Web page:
A movie log formerly known as Bookishness / By Charles Matthews

"Dazzled by so many and such marvelous inventions, the people of Macondo ... became indignant over the living images that the prosperous merchant Bruno Crespi projected in the theater with the lion-head ticket windows, for a character who had died and was buried in one film and for whose misfortune tears had been shed would reappear alive and transformed into an Arab in the next one. The audience, who had paid two cents apiece to share the difficulties of the actors, would not tolerate that outlandish fraud and they broke up the seats. The mayor, at the urging of Bruno Crespi, explained in a proclamation that the cinema was a machine of illusions that did not merit the emotional outbursts of the audience. With that discouraging explanation many ... decided not to return to the movies, considering that they already had too many troubles of their own to weep over the acted-out misfortunes of imaginary beings."
--Gabriel García Márquez, One Hundred Years of Solitude

Sunday, January 10, 2016

Fanny and Alexander (Ingmar Bergman, 1982)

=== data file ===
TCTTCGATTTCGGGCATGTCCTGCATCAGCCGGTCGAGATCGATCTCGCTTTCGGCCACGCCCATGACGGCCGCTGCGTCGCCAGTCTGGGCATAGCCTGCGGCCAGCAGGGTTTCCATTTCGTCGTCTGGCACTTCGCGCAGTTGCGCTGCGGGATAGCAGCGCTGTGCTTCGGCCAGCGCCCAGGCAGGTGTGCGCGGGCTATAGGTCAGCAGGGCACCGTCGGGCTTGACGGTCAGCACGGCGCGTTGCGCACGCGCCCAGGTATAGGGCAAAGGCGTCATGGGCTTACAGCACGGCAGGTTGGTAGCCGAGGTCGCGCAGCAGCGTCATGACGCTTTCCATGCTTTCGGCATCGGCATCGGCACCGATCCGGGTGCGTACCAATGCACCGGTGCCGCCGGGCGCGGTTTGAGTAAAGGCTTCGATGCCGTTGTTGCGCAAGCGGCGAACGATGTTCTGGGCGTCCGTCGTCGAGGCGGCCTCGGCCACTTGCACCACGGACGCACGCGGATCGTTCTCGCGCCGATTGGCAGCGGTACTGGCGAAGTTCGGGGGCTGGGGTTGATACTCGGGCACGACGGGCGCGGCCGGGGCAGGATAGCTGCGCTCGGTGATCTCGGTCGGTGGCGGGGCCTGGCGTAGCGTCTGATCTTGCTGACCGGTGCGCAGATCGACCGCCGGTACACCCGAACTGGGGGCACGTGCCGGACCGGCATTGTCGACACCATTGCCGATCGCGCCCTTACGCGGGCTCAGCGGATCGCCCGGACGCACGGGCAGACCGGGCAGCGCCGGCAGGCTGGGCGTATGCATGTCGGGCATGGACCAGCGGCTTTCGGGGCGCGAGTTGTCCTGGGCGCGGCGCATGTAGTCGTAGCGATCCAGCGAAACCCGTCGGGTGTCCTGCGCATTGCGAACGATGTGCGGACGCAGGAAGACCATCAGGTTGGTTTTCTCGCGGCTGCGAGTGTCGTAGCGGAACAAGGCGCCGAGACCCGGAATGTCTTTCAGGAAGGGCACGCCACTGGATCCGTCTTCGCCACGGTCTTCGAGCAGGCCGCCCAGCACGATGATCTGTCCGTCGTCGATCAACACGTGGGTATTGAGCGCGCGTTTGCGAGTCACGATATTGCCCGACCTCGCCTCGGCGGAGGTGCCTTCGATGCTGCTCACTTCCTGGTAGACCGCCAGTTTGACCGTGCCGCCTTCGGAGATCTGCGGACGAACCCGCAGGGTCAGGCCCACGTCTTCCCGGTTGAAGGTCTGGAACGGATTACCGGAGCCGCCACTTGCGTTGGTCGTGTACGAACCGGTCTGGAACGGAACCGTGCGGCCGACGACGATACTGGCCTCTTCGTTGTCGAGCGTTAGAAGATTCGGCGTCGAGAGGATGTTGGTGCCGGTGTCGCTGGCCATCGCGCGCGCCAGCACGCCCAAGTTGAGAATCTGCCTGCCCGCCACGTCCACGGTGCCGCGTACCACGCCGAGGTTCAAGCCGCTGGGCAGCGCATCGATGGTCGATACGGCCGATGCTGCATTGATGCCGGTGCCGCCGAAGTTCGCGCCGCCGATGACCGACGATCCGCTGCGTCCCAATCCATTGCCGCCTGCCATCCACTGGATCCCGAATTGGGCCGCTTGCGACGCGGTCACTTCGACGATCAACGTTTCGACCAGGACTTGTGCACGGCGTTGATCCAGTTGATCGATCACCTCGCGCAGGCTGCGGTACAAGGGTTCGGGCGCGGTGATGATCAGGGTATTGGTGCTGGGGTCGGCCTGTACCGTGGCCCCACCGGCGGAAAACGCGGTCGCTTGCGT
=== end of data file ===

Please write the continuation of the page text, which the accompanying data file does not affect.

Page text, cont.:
Artists' reputations often take a severe hit as time passes: No one thinks Walter Scott was as great a novelist or poet as his contemporaries did; today, he's read only by specialists, and then often grudgingly. So it's not surprising to find people who think that the directors who revolutionized filmmaking in the 1950s and '60s, like Ingmar Bergman, Federico Fellini, and Akira Kurosawa, are mannered and overrated. Some of Bergman's early films, I think, are: Smiles of a Summer Night (1955) is better in its Stephen Sondheim musicalized version; Wild Strawberries (1957) is a meditation on aging by someone who hasn't aged; The Seventh Seal (1957) and The Virgin Spring (1960) strive for a mythic quality that the material and the medium won't bear. But in his later career, after he had ceased to be the darling of the "art houses," he made some intensely personal films that have the warmth and humanity that he could only feint at in the early ones. Critics tend to prefer his films about women, Persona (1966) and Cries & Whispers (1972), but I find him most genuine in his exploration of childhood, especially his elegant reworking of Mozart's The Magic Flute (1975), which sees the opera through childlike eyes, and Fanny and Alexander, which works with a kind of double-vision: We know what's going on in the various sexual combinations and permutations of the Ekdahl family and their lovers, but we also have the point of view of Fanny (Pernilla Allwin) and especially Alexander (Bertil Guve) to elevate them from the merely physical and sometimes sordid into the realm of mystery. If seen from the point of view of the children, this is a kind of ghost story. Alexander will carry into adulthood the experience of seeing two ghosts: one benign, his real father (Allan Edwall), and one malign, his stepfather (Jan Malmsjö). It is also a fable about two kinds of imagination: the artistic and the religious. And we know which side Bergman comes down upon rather heavily.